Sunday, April 20, 2014
Inquirer Daily News

Your curb enthusiasm

The Recycling Rewards Program offers incentives for residents to be more attentive to what they're throwing out and what they're setting out for those colorful trucks. But there's still plenty of work to be done further upstream, making it obvious to consumers what packaging is or isn't recyclable and making it more attractive for manufacturers to sell recyclably-packaged goods in our town.

Your curb enthusiasm

One of the city´s colorfully-decorated recycling trucks.
One of the city's colorfully-decorated recycling trucks.

On Saturday Mayor Nutter kicked off Philadelphia's Recycling Rewards Program in Center City and South Philadelphia in a fun event at The Singing Fountain.

With info tables, free recycling bins, a psychedelic recycling truck, a steady groove from the Jazz Guardians and an appearance by Curby Bucket, Nutter rallied the crowd to embrace recycling. In a clever bit of political appropriation, Nutter compared the state of recycling here - last year at this time Philly was paying for recycling, now we're getting paid - to the never-say-die Flyers, who had just stormed back from 0-3 to win their playoff series with the Boston Bruins.

The Recycling Rewards Program offers incentives for residents to be more attentive to what they're throwing out and what they're setting out for those colorful trucks. But there's still plenty of work to be done further upstream, making it obvious to consumers what packaging is or isn't recyclable and making it more attractive for manufacturers to sell recyclably-packaged goods in our town.

I had a moment to ask the Mayor about potential initiatives to address this upstream flashpoint, and he replied that it is something he has been working on, looking at ways both to make the #1 and #2 plastics (the ones Philly can recycle) more visible and prevalent, and to expand our technology to handle other plastics as well. Here's a brief (2-minute) audio clip (MP3, 1 MB) of our conversation on the topic. Let's go Flyers, and let's get recycling to be as dominant here as the Bullies themselves!



About this blog
Earth to Philly is a weblog focusing on earth-conscious technology, trends and ideas, from a Daily News perspective. We look at the "green" aspects of your home, business, food, transportation, style, policy, gadgets and artwork. If you have a Philly-related story, Click here to let us know about it!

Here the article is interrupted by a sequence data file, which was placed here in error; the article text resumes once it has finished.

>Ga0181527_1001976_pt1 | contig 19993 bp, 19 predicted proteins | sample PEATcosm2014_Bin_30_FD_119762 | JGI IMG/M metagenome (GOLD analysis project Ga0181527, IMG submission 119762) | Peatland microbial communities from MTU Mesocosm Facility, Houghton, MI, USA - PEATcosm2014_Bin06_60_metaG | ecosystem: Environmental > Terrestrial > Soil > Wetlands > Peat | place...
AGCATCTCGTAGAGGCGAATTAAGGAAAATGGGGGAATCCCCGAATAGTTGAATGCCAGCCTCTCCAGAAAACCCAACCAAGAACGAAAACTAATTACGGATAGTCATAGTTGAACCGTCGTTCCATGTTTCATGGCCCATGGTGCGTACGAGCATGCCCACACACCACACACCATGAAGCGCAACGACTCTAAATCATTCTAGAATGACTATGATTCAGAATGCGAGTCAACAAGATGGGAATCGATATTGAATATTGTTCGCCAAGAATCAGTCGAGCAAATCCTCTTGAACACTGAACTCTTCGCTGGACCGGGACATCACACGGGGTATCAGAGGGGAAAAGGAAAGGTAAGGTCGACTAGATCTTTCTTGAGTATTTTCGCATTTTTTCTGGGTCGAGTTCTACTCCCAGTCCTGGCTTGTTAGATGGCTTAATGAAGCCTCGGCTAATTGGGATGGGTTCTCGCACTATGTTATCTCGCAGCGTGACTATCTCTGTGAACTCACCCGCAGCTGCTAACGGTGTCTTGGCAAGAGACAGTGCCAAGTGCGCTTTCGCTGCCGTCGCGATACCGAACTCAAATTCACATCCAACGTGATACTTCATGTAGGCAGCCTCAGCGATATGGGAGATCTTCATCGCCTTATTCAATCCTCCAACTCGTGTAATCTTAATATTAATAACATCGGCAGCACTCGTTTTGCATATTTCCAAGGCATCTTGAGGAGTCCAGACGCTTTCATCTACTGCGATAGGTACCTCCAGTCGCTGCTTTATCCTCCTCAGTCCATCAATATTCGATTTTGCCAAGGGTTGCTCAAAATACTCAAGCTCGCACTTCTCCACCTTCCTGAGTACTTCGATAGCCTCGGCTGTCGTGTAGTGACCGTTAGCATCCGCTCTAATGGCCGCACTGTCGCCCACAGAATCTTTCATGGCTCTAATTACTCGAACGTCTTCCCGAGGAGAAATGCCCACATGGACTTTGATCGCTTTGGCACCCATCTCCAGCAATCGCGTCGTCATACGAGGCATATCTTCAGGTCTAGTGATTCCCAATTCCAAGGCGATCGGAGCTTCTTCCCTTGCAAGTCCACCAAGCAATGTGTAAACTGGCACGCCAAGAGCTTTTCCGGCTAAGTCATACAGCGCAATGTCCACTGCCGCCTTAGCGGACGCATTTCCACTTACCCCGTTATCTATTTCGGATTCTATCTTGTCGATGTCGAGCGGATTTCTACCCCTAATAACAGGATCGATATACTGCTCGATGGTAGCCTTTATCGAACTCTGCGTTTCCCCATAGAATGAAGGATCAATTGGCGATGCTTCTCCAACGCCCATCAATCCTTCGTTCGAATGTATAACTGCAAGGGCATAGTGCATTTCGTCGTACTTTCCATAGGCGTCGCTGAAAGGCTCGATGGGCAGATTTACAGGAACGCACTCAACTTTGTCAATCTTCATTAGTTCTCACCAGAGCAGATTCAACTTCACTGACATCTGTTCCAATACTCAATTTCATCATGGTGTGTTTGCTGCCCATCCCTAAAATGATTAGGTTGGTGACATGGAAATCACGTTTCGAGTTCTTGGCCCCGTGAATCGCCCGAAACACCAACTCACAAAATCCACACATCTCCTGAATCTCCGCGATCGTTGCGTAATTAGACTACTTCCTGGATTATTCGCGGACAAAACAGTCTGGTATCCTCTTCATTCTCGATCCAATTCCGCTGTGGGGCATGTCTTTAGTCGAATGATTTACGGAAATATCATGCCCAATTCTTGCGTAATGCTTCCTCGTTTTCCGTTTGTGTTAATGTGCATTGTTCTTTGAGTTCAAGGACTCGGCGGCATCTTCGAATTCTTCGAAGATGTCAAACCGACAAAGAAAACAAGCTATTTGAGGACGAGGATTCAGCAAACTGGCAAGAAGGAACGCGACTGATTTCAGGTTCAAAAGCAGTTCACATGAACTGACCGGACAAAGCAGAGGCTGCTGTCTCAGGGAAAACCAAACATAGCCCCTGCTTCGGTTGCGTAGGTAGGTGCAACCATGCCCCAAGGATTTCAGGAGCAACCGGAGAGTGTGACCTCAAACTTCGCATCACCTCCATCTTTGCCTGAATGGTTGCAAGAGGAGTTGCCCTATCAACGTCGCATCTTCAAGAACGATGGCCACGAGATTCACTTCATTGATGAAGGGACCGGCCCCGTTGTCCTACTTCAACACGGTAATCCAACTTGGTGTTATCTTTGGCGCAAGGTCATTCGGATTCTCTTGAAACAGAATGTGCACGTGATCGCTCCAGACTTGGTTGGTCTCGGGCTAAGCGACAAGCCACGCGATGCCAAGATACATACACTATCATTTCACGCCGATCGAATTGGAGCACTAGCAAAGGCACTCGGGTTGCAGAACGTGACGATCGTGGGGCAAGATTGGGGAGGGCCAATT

The experts at Philadelphia's Energy Coordinating Agency answer your energy questions in our regular feature Stay Warm, Stay Green. Send in your question or questions to energy@phillynews.com.


Look for Jenice Armstrong to supply tips on green living as well as occasional columns on the subject of Green. She also blogs at Hey Jen.


Becky Batcha stays tuned for the here-and-now practical side of conservation, alternative energy, organic foods, etc. - stuff you can do at home now. Plus odds and ends.


Laurie Conrad recycles from her ever-growing e-mailbag to pass along the latest travel deals, fashion statements, household strategies, gadgets, cool local events and other nuggets of interest to those who appreciate a clean, green world.


Vance Lehmkuhl looks at topics like eco-conscious eating, public transportation and fuel-efficient driving from his perspective as a vegetarian, a daily SEPTA bus rider and a hybrid driver, as well as noting the occasional wacky trend or product. Contact Vance with your 'green' news.


Ronnie Polaneczky sees the green movement through the eyes of her 12-year-old daughter, who calls her on every scrap of paper or glass bottle that Ronnie neglects to toss into the house recycling bins. Ronnie will blog about new or unexpected ways to go green. She also blogs at So, What Happened Was...


Sandra Shea and the DN editorial board opine on any green-related legislation or policy. And we'll pass along some of the opeds on the subject that people send us.


Jonathan Takiff will be blogging mainly about consumer electronics - those things that we love to use and that suck too much energy. He'll spotlight green-conscious gizmos made in a responsible fashion, both in terms of materials used and the energy it takes to run them.


Signe Wilkinson draws the comic strip Family Tree, which follows the Tree family as they try to live green in the face of nattering neighbors, plastic-wrapped consumer products, and the primal teenage urge to spend vast quantities of money on hair care products of dubious organic quality.


In addition to these updates from our newsroom bloggers, watch for an occasional feature, Dumpster Diver Dispatches, from Philadelphia's original "green" community of artists, the Dumpster Divers. You'll learn about creative ways to reuse and recycle while you reduce, and about the artists who are making little masterpieces from what others throw out.

  • Dispatch #1: Margaret Giancola's rugs from plastic bags
  • Dispatch #2: Dumpster Divers in City Hall (Art in City Hall series)
  • Dispatch #3: Wild wood, New Jersey
  • Dispatch #4: Dumpster Divers award winners announced
  • Dispatch #5: From sweaters to colorful cuddling
  • Dispatch #6: Green artists retake South Street Sunday
  • Dispatch #7: Isaiah Zagar: He's a Magic (Gardens) Man





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